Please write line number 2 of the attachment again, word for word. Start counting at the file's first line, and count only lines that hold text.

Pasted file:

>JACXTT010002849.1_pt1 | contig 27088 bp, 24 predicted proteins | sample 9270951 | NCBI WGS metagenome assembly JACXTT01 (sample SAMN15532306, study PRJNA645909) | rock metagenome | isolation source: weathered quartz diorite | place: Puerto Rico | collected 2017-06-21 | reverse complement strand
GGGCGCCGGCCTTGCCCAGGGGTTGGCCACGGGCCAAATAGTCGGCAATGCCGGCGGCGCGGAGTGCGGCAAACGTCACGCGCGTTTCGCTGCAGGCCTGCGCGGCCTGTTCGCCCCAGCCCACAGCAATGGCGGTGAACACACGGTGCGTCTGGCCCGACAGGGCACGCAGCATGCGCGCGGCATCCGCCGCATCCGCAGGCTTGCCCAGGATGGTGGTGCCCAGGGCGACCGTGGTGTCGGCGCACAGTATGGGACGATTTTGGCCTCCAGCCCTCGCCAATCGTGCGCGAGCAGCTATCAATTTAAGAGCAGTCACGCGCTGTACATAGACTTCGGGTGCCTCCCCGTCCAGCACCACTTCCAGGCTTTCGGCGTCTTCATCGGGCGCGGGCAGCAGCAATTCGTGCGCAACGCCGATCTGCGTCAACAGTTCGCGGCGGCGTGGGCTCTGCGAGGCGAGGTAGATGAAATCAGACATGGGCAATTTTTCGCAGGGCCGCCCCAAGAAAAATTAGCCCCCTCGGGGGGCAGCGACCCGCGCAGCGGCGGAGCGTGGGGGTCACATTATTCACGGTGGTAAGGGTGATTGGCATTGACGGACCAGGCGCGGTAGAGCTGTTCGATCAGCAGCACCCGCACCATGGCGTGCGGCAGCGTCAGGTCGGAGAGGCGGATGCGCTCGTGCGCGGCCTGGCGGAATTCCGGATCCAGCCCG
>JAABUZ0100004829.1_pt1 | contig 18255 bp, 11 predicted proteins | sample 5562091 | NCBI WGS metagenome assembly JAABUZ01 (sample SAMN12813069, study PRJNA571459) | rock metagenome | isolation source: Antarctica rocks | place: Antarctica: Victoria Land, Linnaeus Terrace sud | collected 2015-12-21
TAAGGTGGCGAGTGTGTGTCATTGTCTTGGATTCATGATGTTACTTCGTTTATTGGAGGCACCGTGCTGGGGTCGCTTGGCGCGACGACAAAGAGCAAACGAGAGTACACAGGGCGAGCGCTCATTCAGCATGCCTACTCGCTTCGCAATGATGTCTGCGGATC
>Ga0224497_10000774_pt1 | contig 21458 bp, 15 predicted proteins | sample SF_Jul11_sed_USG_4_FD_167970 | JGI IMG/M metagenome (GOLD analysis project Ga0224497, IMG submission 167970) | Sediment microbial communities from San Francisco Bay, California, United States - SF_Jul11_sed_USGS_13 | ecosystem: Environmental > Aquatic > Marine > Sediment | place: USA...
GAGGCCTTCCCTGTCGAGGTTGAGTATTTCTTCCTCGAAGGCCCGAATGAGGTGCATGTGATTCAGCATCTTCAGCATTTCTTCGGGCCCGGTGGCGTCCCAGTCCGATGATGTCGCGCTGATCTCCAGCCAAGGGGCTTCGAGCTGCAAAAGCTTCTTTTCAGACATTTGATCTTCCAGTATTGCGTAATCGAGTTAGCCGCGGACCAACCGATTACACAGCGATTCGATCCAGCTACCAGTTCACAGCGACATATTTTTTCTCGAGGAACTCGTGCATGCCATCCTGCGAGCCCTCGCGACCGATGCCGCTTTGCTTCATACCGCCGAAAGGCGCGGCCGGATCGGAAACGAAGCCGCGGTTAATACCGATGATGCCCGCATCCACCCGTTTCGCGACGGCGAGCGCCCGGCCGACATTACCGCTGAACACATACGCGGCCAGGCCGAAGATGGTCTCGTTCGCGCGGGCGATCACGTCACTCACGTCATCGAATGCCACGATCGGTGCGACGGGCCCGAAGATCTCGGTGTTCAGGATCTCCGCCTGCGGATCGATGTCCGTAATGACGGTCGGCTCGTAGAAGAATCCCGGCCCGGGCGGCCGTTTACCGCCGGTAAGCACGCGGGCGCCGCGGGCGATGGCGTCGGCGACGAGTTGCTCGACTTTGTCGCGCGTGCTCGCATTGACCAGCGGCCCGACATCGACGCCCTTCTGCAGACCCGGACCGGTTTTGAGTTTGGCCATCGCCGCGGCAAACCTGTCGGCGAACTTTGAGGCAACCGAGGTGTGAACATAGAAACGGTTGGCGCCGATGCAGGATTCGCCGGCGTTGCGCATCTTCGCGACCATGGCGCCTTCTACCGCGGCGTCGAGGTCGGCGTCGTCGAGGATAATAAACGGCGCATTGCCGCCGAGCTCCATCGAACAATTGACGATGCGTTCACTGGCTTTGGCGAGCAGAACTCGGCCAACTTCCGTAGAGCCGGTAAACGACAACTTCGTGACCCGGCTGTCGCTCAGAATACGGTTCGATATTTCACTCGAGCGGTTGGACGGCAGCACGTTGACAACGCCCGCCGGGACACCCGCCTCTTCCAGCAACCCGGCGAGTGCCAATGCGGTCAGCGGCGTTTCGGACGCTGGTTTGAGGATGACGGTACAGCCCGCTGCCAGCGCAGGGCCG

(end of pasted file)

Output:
GGGCGCCGGCCTTGCCCAGGGGTTGGCCACGGGCCAAATAGTCGGCAATGCCGGCGGCGCGGAGTGCGGCAAACGTCACGCGCGTTTCGCTGCAGGCCTGCGCGGCCTGTTCGCCCCAGCCCACAGCAATGGCGGTGAACACACGGTGCGTCTGGCCCGACAGGGCACGCAGCATGCGCGCGGCATCCGCCGCATCCGCAGGCTTGCCCAGGATGGTGGTGCCCAGGGCGACCGTGGTGTCGGCGCACAGTATGGGACGATTTTGGCCTCCAGCCCTCGCCAATCGTGCGCGAGCAGCTATCAATTTAAGAGCAGTCACGCGCTGTACATAGACTTCGGGTGCCTCCCCGTCCAGCACCACTTCCAGGCTTTCGGCGTCTTCATCGGGCGCGGGCAGCAGCAATTCGTGCGCAACGCCGATCTGCGTCAACAGTTCGCGGCGGCGTGGGCTCTGCGAGGCGAGGTAGATGAAATCAGACATGGGCAATTTTTCGCAGGGCCGCCCCAAGAAAAATTAGCCCCCTCGGGGGGCAGCGACCCGCGCAGCGGCGGAGCGTGGGGGTCACATTATTCACGGTGGTAAGGGTGATTGGCATTGACGGACCAGGCGCGGTAGAGCTGTTCGATCAGCAGCACCCGCACCATGGCGTGCGGCAGCGTCAGGTCGGAGAGGCGGATGCGCTCGTGCGCGGCCTGGCGGAATTCCGGATCCAGCCCG